When I heard Summerland mayor Janet Perrino interviewed on CBC Radio a few weeks ago, I had different questions than the person she was talking to. I rarely think that the easy answers that she was providing tell the whole story.
The story revolved around a recent decision by Summerland’s city council to cut six employees from its payroll. Municipal administrator Tom Day was reported in other sources as saying factors for the decision included the community’s slow growth rate in recent years, low reserve funds and a lack of public infrastructure projects. Council had voted not to fill three vacancies and some positions were eliminated.
Not surprisingly, the news story got the attention of many in this community and, no doubt, others around the province. After all, the “too much tax” mantra has been repeated ad nauseum since the Reagan era. There doesn’t seem to have been an equivalent reduction in the demand for services, though.
Curious about how Creston compares to Summerland, I did some checking. The Okanagan community, only a few minutes’ drive north of Penticton, has a population of just over 11,000, making it about double that of the town of Creston.
After staff reductions, Day said Summerland will have 13 management and exempt employees, 63 full-time employees, two temporary full-time employees and 10 part-time employees. That is a payroll of 88 and at least 80 full-time equivalents.
In Creston, as of last week, 34 full-time staff were on the payroll. It includes 10 management positions, a victim assistance employee (70 per cent of the costs coming from the province) and 22 union members. In addition, one person at town hall is hired on a term position. Creston’s town council is in the midst of 2014-15 budget discussions and these numbers do not reflect any potential changes that could arise.
The most notable difference in the Summerland reductions was reducing management and union-exempt employees from 17 to 13. It’s easy to fall in to a trap of simply arguing that Creston is management top-heavy. Our ratio of total staff to population is approximately equivalent to that in Summerland, but 13 management positions there compared to 10 in Creston looks out of whack, doesn’t it?
The fact, though, is that while Summerland has double the number of people to provide services for, it very likely doesn’t provide a greater number of services. Departments such as public works, building services, engineering, planning fire protection and waste water treatment, for instance, are pretty standard needs for municipalities of any size.
Keep in mind that municipalities really do operate under the thumb of the provincial government. Legislation restricts the ways in how municipalities can function. When local government passes a bylaw, for instance, it cannot be enacted until the province approves. A large part of a municipal manager’s workload is reporting to the provincial government and ensuring that the town or city operates within the myriad of regulations laid out by senior governments.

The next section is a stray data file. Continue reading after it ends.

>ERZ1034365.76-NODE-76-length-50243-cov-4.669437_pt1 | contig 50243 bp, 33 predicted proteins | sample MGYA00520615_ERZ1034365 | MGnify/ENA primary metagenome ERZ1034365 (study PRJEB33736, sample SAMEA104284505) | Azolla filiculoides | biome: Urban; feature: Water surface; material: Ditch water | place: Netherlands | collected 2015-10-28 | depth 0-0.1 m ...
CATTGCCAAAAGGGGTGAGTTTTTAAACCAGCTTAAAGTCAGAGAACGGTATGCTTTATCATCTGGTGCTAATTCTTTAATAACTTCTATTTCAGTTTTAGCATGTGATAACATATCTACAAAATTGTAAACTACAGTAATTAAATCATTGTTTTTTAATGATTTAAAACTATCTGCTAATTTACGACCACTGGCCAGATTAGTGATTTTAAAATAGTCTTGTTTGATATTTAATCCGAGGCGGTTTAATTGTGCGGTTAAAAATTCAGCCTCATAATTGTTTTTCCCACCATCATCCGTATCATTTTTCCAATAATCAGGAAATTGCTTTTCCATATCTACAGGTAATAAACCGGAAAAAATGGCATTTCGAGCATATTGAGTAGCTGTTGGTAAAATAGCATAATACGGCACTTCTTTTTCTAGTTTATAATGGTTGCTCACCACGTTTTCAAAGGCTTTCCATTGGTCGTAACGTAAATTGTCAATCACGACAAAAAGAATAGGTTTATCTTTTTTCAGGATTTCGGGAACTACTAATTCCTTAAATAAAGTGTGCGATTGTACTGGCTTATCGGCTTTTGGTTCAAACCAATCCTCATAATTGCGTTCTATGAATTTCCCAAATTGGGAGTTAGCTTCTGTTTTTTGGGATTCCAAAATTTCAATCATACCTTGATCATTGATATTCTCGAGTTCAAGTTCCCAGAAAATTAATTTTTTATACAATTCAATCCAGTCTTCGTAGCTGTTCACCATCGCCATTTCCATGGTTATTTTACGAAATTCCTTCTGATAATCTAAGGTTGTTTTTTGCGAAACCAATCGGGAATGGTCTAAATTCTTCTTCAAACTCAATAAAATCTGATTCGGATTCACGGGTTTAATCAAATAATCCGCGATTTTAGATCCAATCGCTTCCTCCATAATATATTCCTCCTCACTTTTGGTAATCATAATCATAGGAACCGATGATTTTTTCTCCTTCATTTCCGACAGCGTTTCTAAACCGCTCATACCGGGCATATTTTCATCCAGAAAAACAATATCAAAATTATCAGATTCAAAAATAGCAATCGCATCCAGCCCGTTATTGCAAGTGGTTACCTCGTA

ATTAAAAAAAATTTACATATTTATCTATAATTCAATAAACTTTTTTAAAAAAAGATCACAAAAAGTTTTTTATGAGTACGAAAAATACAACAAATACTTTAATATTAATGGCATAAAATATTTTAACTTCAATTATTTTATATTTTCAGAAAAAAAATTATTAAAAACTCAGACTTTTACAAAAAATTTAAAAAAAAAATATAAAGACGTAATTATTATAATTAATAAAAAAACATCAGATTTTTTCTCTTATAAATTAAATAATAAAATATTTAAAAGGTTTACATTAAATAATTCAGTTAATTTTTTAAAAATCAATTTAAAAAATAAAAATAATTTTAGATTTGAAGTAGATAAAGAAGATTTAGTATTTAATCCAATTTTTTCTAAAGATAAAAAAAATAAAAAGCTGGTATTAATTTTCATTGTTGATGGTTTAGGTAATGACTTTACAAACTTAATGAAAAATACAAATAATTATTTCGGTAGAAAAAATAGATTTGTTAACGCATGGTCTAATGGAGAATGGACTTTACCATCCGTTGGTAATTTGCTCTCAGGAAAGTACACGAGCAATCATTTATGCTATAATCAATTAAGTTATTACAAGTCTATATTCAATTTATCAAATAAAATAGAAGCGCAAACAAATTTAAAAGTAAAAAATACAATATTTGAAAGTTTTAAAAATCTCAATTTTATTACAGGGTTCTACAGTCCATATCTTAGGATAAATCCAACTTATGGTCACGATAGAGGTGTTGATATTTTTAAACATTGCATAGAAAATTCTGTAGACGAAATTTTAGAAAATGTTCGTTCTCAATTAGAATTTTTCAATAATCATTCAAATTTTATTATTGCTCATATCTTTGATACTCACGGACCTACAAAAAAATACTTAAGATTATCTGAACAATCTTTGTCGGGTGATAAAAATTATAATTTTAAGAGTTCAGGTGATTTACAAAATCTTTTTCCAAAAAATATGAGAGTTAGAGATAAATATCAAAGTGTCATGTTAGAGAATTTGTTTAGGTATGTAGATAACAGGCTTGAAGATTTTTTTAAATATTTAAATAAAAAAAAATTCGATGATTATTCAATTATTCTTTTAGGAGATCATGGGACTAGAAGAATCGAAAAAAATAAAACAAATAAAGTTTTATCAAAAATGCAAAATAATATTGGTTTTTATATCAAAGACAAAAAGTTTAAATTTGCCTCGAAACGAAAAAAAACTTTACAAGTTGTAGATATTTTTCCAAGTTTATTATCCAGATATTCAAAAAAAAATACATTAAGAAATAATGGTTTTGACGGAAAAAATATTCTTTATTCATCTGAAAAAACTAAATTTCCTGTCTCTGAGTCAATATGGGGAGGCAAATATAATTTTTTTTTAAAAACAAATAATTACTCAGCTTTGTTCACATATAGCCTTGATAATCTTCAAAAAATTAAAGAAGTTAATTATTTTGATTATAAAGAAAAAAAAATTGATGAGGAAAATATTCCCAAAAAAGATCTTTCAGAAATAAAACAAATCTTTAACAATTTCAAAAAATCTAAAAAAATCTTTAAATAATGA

Creston, like most smaller communities, I would guess, requires that some managers carry out multiple duties. Town manager Lou Varela, for instance, is also a planner, work previously done by a member of the management team, who was not replaced when he left. The municipal services co-ordinator wears several hats.
One consideration for the ability of Summerland to reduce management numbers comes in Day’s statement that the town has “a lack of infrastructure projects.” It is entirely possible that some positions were created to oversee projects that are now completed, making their positions redundant.
It is impossible to compare taxpayer expectations for services in the two communities. But we do know that we live in a town that ranks among the province’s lowest when it comes to family incomes and that our population is elderly compared with other communities. It is quite possible that the combination results in more demand for local services.
At the outset, I alluded to questions that weren’t answered in Mayor Perrino’s interview. Some services previously provided by management might be moved off the employee payroll and onto the expense sheet for consultants. So, when Perrino and Day speak about savings of about $500,000 a year in payroll costs, they aren’t acknowledging that the city could see a jump in consulting costs. For instance, it is entirely possible for a small community to function without an engineer on the payroll. The choice to have one on staff comes down to an analysis of whether it is more cost effective to hire one or to contract out engineering services.
Eliminating a position does not guarantee savings for the taxpayer. And it likely takes a few years to determine whether the decision was fiscally responsible.
Is the Town of Creston overstaffed? That isn’t for me to decide because I am not in a position to assess the taxpayers’ demand for services, nor to judge whether savings could be made by contracting out some work. But I do believe that the current town council members have not seemed to be free spenders, in my observation, and that they are continually trying to balance taxpayer’s wants and needs with their ability to pay. I would expect them to be interested in Summerland’s announcement and I don’t doubt for a moment that they want all the information available before deciding if it has application to our own community.
Lorne Eckersley is the publisher of the Creston Valley Advance.